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Carlo Rotella

The doomsayer in his hot tub

The wooden foreparts of Viking ships are thought to have been carved in dragon shapes to ward off sea monsters.

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The wooden foreparts of Viking ships are thought to have been carved in dragon shapes to ward off sea monsters.

A new book can send you back to an old one, showing you something about who you are and how you got to be that way. That’s what happened to me recently when I read Nancy Marie Brown’s “Song of the Vikings,” a lively new retelling of the life of the 13th-century Icelander Snorri Sturluson.

Brown calls Snorri “the Homer of the North — and also its Herodotus.” A gouty fat man “prone to soaking long hours in his hot tub while sipping stout ale,” Snorri was a shrewd businessman and lawyer, but his lasting fame rests on the books he’s credited with writing: “Egil’s Saga,” a paleo-noir tale starring the murderously capable Egil Skallagrimsson; “Heimskringla,” a history of the kings of Norway; and “The Prose Edda,” which is the principal source of what we know about Norse mythology. Brown also traces Snorri’s influence through the ages, showing how his work was seized on by Richard Wagner and J.R.R. Tolkien, Scandinavian nationalists and Nazi ideologues, metalheads and Aquarians.

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Reading Brown sent me back to Snorri’s own writing, which brims with poetry and hardboiled wit. But Brown also sent me back to Ingri and Edgar Parin D’Aulaire’s “Norse Gods and Giants,” a children’s version of the Prose Edda’s mythological section, first published in 1967. After decades of hard use, my copy’s illustrations have faded, and its spine is heavily reinforced with clear tape. In my formative years I read and reread it with an intensity that I now associate with the urge to fashion a self.

I was raised in a Mediterranean household filled with Italian and Spanish food, music, and talk. Bedtime stories came not from the Grimms but from classical Greek mythology. The siege of Troy, the voyages of Odysseus and Hercules, and the intrigues of the Olympian gods were my narrative touchstones. And then one day I happened upon “Norse Gods and Giants,” and the Greek paragons, suddenly recast as whining prima donnas, were instantly relegated to second place.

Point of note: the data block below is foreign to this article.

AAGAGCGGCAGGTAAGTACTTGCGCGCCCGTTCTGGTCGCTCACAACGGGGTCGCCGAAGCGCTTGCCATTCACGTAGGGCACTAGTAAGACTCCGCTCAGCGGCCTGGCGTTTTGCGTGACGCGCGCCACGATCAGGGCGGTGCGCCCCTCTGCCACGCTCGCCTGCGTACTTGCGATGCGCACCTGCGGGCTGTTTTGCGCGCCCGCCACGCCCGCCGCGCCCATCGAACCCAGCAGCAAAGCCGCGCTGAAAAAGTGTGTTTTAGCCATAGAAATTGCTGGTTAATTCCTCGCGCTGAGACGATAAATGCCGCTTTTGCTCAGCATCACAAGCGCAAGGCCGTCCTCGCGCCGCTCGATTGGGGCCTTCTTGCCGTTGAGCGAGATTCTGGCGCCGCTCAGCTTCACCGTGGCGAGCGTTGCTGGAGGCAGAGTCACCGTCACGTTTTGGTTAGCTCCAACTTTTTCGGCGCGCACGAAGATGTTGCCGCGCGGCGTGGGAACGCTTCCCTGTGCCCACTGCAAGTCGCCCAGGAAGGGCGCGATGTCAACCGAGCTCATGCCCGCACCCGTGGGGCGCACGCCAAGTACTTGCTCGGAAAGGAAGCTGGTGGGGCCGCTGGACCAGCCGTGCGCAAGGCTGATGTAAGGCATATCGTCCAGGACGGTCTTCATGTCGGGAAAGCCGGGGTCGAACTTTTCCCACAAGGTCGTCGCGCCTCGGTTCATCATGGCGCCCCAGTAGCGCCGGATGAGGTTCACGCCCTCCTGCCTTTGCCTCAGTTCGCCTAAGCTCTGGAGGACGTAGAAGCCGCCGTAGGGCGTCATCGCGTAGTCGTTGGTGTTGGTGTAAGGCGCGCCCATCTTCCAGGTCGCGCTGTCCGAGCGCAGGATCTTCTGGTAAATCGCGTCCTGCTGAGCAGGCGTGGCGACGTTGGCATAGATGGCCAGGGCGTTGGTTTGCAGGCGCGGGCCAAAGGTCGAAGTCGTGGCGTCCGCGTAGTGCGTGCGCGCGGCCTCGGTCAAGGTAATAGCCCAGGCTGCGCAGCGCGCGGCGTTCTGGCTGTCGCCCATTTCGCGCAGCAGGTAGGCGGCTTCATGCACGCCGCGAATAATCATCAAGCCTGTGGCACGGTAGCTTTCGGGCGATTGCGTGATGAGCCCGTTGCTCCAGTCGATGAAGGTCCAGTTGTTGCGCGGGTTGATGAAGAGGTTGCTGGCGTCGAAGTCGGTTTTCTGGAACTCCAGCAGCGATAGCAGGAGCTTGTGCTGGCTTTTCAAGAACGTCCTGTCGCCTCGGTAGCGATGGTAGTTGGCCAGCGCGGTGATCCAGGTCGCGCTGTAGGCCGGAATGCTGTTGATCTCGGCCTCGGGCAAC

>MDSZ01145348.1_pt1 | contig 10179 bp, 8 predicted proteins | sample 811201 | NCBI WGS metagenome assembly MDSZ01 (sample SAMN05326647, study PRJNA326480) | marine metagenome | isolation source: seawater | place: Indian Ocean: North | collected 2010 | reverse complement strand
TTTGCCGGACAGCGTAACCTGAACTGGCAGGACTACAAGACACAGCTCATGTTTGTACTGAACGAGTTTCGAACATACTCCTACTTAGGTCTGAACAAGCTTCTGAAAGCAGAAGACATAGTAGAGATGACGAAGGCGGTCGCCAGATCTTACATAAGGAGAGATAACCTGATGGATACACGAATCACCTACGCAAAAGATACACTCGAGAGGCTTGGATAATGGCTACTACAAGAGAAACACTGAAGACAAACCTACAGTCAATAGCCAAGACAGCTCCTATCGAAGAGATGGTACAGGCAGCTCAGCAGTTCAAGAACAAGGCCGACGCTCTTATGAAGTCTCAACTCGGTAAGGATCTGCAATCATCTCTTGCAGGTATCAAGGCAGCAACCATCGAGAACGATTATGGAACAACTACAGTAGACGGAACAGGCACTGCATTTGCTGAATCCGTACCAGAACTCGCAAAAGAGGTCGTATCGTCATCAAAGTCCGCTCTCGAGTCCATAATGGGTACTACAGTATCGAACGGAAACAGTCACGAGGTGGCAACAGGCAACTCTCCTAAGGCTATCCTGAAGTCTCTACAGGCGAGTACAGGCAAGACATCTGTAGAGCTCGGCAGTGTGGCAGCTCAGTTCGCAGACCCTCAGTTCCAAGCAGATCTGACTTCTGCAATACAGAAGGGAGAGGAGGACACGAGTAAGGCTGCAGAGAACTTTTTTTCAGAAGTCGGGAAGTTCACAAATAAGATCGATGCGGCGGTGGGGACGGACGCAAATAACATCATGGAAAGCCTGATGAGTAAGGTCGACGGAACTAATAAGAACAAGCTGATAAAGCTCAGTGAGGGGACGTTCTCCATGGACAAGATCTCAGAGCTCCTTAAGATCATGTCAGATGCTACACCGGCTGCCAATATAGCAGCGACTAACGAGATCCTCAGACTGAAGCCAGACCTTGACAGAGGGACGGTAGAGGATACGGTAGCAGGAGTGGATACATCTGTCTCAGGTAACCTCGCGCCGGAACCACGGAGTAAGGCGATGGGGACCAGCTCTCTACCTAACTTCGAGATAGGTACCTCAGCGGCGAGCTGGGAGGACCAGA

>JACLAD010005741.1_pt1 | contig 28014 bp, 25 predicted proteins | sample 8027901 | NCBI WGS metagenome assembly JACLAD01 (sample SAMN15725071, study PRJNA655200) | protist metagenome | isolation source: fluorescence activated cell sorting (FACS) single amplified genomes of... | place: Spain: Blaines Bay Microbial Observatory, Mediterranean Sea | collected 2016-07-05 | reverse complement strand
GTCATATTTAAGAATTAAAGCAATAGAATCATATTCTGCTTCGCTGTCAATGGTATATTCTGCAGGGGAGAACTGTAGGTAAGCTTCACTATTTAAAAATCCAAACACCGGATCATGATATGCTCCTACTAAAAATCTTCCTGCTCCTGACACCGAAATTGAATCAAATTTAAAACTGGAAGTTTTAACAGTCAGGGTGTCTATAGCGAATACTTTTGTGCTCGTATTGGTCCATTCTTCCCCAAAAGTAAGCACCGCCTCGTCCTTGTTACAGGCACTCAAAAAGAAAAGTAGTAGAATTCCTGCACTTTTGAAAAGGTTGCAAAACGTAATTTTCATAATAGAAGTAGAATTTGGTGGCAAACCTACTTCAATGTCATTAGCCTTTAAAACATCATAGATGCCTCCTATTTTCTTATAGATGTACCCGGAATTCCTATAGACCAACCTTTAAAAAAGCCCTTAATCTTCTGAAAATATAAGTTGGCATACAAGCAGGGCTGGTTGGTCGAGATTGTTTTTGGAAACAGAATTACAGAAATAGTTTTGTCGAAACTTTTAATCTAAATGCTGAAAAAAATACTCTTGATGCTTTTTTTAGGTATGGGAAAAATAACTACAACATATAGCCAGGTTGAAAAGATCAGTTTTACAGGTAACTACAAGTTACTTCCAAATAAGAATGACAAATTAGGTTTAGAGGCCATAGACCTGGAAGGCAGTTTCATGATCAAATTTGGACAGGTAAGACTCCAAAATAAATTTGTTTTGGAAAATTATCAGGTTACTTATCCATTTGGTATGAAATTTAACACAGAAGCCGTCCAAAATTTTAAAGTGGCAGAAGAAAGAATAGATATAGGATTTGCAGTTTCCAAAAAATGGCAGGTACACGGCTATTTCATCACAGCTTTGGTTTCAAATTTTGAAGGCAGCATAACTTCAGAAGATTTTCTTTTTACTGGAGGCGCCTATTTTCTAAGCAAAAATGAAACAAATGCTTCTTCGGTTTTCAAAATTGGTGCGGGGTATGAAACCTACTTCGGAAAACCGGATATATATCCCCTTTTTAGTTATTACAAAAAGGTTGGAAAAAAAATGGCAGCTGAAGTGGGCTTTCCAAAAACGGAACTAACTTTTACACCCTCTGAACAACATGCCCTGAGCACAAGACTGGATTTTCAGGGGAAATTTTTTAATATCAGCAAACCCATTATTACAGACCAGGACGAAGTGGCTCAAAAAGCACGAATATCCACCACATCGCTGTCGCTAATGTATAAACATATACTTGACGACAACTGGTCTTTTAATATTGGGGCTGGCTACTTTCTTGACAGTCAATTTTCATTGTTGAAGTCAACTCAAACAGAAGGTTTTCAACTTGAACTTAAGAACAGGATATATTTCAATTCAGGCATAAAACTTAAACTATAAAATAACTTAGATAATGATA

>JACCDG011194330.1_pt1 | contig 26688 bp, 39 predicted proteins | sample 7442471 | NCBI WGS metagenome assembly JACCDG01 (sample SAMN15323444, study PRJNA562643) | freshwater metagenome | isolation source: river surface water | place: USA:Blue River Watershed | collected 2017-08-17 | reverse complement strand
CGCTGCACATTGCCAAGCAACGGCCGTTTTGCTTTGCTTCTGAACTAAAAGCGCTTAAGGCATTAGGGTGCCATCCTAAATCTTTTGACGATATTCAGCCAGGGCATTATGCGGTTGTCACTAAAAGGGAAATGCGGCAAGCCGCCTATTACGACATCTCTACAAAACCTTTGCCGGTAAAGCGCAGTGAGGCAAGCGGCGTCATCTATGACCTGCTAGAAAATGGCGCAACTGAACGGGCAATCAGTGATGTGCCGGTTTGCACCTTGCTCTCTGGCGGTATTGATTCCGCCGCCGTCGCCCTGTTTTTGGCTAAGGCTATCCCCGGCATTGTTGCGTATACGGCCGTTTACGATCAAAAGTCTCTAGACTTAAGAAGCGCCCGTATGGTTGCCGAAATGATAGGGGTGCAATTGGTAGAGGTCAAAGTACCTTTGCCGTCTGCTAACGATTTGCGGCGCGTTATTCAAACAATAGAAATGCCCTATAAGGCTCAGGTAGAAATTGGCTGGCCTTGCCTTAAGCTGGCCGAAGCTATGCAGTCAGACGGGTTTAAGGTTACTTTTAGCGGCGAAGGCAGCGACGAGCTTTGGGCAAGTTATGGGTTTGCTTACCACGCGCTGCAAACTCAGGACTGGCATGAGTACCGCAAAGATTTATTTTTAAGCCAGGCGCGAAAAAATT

The D’Aulaires introduced me to the one-eyed all-seeing Odin, the irascible thunder god Thor, the perverse double-dealing Loki, and the rest of the Aesir, forever at war with the teeming ice giants and monsters of the outer darkness who encroached on heaven and earth. And they introduced me to Ragnarok, the gods’ foretold day of reckoning.

There was a time in the early 1970s when I read the D’Aulaires’ Ragnarok chapter nearly every day, sometimes several times a day. First come three years of winter, a dire axe-time of starvation and war, and then one morning the golden cock of Asgard and the sooty cock of Hel announce the end of days. The earth splits open and all bonds are broken. Uncountable hosts of giants, beasts, and the vengeful dead converge on Asgard’s outnumbered gods and heroes, who take up arms and go to meet their doom knowing already that they will lose. Prophecy has shown them that when they all lie slain on the field of battle the sun and moon and stars will be extinguished, and Surt, the demon-god of fire, will split the vault of heaven and torch the world with his flaming sword.

I remember chills running up the back of my neck as I lay on my stomach on a scratchy carpet in a bar of sunlight, the oversize book open in front of me to the page on which Heimdall, the watchman of the gods, blows his horn as frost-rimed horrors march on Asgard from every direction. I see now that a part of me was taking definite form then.

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While it’s true that long roots trail down to the Greek myths from the part of me that glories in learning and light, there’s a grimmer part of me that waits for inevitable trouble and regards the coming of spring or the weekly garbage pickup as a forlorn gesture, a brief putting off of eternally advancing chaos. Nancy Marie Brown has taught me that the roots of this part run deeper than I knew — down through “Norse Gods and Giants” to the imagination of a gouty poet, historian, and lawyer drinking beer in his hot tub eight centuries ago.

Carlo Rotella is director of American studies at Boston College. His latest book is “Playing in Time: Essays, Profiles and Other True Stories.’’
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